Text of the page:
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Cyber Criminals: Have a ‘NICE’ Day!

The National Institute of Standards and Technology has launched a new interagency program to raise cybersecurity awareness and deepen knowledge across the country and citizens of all ages.

Called NICE, the cybersecurity program is a spinoff of the 2008 Comprehensive National Cybersecurity Initiative, which called for extending cybersecurity training throughout the federal government. The subsequent May 2009 Cyberspace Policy Review concurred and also recommended expanding cybersecurity education to all citizens, starting in kindergarten.

The NICE initiative recognizes that computer technology is an integral part of society and with that comes the need for everyone to be able to protect themselves and their private information when using the Internet and be able to trust all the other critical cyber infrastructure everyone depends on, said NIST’s Ernest L. McDuffie, head of the government-wide initiative.

“The program’s goal is to enhance the security of the country through enhanced awareness and education, which in turn will improve computer security in the workplace and at home, as well as prepare future employees for the cybersecurity workforce,” he said.

NICE is divided into four tracks, with the first one being National Cybersecurity Awareness led  by the Department of Homeland Security. Public-service campaigns will promote cybersecurity and responsible use of the Internet, encourage students to pursue careers in cybersecurity, and motivate interest in the topic among children.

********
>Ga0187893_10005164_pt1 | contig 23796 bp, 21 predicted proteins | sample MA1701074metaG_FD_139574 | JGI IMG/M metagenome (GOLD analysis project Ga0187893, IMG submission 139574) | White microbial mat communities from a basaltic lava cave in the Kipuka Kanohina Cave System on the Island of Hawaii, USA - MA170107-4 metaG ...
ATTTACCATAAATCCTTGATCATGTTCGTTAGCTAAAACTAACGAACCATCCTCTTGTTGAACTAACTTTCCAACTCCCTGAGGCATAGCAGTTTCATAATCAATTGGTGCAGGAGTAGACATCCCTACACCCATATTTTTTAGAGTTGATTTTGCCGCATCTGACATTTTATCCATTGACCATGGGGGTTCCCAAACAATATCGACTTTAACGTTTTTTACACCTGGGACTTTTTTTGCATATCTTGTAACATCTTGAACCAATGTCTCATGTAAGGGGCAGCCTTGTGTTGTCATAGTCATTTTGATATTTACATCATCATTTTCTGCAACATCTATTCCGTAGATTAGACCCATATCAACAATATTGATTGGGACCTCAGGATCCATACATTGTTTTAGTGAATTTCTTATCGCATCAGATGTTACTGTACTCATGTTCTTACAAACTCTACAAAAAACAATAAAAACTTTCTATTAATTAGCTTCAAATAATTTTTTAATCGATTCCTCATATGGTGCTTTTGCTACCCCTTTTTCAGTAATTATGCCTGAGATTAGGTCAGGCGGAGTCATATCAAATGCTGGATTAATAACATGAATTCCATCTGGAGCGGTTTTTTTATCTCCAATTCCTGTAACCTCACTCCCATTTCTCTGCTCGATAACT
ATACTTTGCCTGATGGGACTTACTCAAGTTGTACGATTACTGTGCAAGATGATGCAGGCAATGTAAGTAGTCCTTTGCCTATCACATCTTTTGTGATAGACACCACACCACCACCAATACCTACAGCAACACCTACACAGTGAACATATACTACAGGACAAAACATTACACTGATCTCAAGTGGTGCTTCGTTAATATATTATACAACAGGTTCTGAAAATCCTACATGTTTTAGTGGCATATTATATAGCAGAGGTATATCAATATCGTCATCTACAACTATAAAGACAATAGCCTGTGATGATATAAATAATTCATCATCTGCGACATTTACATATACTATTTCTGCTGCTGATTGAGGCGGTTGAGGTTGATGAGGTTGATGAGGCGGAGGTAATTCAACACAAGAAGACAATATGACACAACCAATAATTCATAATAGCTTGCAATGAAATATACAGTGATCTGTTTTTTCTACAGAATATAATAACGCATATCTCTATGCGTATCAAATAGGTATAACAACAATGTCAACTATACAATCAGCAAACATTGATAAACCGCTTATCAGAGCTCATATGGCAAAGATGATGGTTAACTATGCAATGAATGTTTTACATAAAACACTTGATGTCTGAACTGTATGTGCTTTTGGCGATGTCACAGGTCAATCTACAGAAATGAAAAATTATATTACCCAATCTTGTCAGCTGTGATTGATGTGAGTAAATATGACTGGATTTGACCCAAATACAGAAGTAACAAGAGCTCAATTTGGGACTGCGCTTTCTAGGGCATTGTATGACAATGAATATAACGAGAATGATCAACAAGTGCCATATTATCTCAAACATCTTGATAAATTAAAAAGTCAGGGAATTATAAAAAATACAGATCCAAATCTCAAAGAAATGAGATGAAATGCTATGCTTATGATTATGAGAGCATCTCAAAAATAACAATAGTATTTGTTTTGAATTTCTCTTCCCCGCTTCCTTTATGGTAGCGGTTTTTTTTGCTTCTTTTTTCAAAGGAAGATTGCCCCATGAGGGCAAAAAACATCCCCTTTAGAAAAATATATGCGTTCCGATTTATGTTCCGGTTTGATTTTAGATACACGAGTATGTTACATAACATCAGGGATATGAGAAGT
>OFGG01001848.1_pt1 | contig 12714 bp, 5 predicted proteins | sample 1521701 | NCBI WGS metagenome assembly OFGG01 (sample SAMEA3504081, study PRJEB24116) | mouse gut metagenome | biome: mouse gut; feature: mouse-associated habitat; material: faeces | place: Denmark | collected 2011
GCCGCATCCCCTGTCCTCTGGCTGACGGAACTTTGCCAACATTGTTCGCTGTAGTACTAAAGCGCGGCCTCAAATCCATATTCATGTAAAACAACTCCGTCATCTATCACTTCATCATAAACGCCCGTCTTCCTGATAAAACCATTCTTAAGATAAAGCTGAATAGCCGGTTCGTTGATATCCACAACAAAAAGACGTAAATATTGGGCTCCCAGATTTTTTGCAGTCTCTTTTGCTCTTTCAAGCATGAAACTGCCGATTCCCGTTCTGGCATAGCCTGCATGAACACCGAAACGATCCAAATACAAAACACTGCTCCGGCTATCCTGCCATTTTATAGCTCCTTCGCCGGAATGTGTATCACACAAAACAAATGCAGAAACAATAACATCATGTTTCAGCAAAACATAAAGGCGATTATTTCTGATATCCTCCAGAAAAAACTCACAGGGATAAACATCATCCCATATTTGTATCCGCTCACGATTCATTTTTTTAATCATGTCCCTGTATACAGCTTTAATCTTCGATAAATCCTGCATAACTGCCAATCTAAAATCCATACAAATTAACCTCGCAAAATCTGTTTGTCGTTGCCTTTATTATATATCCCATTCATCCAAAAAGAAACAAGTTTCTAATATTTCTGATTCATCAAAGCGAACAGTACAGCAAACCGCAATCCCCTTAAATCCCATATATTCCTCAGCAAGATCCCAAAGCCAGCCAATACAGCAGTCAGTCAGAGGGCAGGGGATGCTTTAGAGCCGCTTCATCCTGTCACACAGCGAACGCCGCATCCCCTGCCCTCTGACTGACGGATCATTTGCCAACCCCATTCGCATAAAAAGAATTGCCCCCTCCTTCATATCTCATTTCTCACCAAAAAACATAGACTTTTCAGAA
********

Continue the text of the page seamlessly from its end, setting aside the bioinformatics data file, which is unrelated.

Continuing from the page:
The second track is Formal Cybersecurity Education, led by the Department of Education and the Office for Science and Technology Policy. Both will be in charge of reaching out and increasing knowledge and appreciation of cybersecurity across all levels of education, from kindergarten through college and vocational school.

The third section entails Federal Cybersecurity Workforce Structure, led by the Office of Personnel Management. The workforce team will define cybersecurity jobs in the federal government and skills and competencies required. It will also identify new strategies to ensure federal agencies attract, recruit and retain skilled employees to accomplish cybersecurity missions.

The last track is Cybersecurity Workforce Training and Professional Development, led by the Department of Defense, Office of the Director of National Intelligence, and the Department of Homeland Security. This track is divided into four areas that range from law enforcement and counterintelligence to general use of IT.

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